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Construction has begun on new residential community

The
The 'Old Barn' seen on the land will be turned into a community farm.
— image credit: K. Dingman

Yesterday, Parastone, a locally owned construction and development company, began developing a substantial portion of the 660-acre parcel of land one kilometer from Fernie’s historic downtown.

The new residential community, coined Montane, will provide Fernie with 140 homes, ranging drastically in price.

“This towns been waiting for this land to be invested in for over 15 years now,” general manager of Parastone Simon Howse said.

“It was starting to be viewed as a bit of a never, never project. Now it’s back on track.”

Originally, the land was purchased for the purpose of turning it into a golf course, Howse said.

But when Parastone took over the development earlier this year, they decided to turn the land into a residential community that will bring Fernie back to its historical roots.

Howse said that they plan to turn the “Old Barn”, originally used to house pit ponies for the Coal Creek Mine, into a community farm.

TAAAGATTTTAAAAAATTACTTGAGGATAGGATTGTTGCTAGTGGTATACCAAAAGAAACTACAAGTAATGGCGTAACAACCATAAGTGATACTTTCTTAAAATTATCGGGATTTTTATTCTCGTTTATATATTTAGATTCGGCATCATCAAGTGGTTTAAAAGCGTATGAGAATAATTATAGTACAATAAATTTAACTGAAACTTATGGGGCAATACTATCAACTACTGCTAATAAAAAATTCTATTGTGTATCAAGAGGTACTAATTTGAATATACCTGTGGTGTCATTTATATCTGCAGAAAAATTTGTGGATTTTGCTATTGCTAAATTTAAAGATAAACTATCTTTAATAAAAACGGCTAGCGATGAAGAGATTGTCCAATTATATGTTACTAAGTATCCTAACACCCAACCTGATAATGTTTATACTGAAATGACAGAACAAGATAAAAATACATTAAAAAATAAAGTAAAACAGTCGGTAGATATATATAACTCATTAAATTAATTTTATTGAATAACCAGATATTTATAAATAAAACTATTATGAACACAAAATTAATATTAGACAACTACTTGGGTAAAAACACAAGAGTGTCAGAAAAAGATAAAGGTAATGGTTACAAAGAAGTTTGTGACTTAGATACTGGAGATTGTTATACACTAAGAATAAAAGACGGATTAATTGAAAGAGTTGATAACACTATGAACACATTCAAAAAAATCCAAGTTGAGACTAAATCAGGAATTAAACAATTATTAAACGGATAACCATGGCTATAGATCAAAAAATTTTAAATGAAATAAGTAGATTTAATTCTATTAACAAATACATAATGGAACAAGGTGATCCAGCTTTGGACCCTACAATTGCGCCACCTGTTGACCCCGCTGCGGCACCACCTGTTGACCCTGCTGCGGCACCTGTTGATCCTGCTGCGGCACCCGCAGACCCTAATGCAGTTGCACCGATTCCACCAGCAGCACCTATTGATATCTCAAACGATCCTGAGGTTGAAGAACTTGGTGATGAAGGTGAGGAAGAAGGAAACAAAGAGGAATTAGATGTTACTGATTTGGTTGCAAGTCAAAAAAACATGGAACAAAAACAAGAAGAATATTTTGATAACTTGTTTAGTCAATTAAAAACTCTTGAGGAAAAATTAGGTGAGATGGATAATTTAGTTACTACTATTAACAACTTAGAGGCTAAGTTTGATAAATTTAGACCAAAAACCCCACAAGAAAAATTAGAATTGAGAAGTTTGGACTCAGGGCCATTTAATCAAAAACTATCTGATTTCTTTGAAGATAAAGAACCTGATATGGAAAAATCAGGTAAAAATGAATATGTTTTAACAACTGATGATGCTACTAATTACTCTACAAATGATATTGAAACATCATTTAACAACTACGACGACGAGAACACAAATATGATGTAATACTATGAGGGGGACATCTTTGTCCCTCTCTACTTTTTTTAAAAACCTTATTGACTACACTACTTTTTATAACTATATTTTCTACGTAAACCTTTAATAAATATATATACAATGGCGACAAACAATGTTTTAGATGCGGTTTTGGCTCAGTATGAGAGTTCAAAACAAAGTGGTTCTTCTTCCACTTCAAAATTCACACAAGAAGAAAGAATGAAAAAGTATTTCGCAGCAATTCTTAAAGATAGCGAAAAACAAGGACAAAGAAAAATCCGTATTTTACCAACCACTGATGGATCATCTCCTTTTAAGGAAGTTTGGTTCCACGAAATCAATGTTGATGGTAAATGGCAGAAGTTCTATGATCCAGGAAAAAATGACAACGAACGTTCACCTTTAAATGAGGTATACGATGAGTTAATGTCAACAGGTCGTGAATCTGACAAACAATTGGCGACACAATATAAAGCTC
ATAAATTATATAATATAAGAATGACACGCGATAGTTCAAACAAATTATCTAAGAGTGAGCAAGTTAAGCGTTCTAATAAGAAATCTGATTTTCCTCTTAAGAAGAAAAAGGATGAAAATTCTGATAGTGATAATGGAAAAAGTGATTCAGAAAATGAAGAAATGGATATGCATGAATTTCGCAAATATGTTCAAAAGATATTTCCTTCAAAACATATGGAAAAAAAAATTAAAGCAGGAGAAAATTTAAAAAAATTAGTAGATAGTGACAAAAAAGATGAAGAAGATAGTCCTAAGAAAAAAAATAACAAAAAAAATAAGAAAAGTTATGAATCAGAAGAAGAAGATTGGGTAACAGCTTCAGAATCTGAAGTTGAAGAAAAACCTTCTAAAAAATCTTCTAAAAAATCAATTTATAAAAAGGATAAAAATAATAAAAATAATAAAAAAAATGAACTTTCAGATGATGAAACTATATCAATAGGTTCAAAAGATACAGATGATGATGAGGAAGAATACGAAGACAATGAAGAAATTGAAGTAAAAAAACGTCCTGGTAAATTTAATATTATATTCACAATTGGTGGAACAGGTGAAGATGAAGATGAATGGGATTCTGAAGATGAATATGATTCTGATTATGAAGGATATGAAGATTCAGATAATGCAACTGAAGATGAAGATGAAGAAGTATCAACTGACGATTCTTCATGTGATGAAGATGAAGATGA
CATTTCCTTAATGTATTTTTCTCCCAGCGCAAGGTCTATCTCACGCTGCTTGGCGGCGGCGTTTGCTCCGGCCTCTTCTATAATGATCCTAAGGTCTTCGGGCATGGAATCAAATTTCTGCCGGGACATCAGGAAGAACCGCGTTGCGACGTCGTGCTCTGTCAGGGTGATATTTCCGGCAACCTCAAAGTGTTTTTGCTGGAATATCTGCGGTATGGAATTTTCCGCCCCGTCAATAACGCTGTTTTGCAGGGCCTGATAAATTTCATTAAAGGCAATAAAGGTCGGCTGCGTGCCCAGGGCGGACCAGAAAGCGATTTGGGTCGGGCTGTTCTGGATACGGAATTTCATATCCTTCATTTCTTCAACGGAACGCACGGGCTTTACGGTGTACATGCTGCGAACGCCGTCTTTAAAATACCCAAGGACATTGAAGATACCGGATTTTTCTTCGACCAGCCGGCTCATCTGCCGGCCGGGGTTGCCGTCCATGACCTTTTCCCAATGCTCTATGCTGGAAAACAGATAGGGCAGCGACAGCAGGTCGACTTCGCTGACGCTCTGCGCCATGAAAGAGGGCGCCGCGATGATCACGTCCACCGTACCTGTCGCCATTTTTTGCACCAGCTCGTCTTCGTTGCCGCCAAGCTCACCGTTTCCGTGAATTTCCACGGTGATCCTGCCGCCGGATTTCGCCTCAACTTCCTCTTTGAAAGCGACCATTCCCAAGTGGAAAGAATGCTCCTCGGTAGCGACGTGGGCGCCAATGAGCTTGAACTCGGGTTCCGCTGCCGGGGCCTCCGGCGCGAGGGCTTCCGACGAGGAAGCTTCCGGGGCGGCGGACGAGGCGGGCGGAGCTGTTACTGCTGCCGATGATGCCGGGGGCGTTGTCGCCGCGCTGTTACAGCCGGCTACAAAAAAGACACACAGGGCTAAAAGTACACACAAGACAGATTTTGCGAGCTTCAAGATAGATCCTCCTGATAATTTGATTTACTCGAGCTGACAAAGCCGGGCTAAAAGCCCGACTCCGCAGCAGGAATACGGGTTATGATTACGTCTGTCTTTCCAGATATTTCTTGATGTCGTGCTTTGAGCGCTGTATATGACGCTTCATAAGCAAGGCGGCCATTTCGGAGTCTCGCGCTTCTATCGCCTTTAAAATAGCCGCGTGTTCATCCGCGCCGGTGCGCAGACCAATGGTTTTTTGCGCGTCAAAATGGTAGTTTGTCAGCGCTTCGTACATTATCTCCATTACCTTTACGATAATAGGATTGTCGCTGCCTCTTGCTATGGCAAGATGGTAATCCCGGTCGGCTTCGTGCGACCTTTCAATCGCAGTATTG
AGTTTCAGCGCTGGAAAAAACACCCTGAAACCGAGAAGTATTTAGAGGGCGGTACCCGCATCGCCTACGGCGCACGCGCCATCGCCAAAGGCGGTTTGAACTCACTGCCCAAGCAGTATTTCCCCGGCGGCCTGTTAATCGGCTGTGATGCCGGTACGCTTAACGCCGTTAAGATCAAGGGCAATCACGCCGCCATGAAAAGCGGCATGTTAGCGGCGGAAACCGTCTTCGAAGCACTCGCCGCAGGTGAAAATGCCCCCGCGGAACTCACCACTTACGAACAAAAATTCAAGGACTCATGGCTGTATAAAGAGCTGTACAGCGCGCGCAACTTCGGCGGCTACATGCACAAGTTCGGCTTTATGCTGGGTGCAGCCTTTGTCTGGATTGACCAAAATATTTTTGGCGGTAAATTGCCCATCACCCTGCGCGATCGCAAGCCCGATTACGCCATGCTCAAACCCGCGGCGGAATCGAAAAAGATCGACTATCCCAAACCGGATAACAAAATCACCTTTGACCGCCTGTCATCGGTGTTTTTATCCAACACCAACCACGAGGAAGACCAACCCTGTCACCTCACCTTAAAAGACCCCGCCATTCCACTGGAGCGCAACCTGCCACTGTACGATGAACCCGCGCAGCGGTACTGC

“The number one question people have been asking me since news on Montane began is ‘What will happen to the barn?’ Howse said in a press release.

“I’m please to say the barn is staying.”

A community garden will also be built on the land.

“The vision for the neighbourhood really came from a recognition and respect for the role it plays in the larger Fernie community,” Howse said.

On August 1, Parastone announced the launch of its Locals First priority selection program, catering the first phase of the Montane project solely to Fernie locals.

“We are developing a community which compliments Fernie and because of this, we want residents to have the first chance to buy homes,” Howse said.

“It’s that Fernie first kind of approach where local people have an opportunity to build new on a large lot and still walk to town.”

And with biking trails and walking trails in close proximity to the land, Fernie’s downtown will be easily accessible.

The first phase of the project will be completed in October, with 26 lots available by the end of the month, Howse said.

 

 

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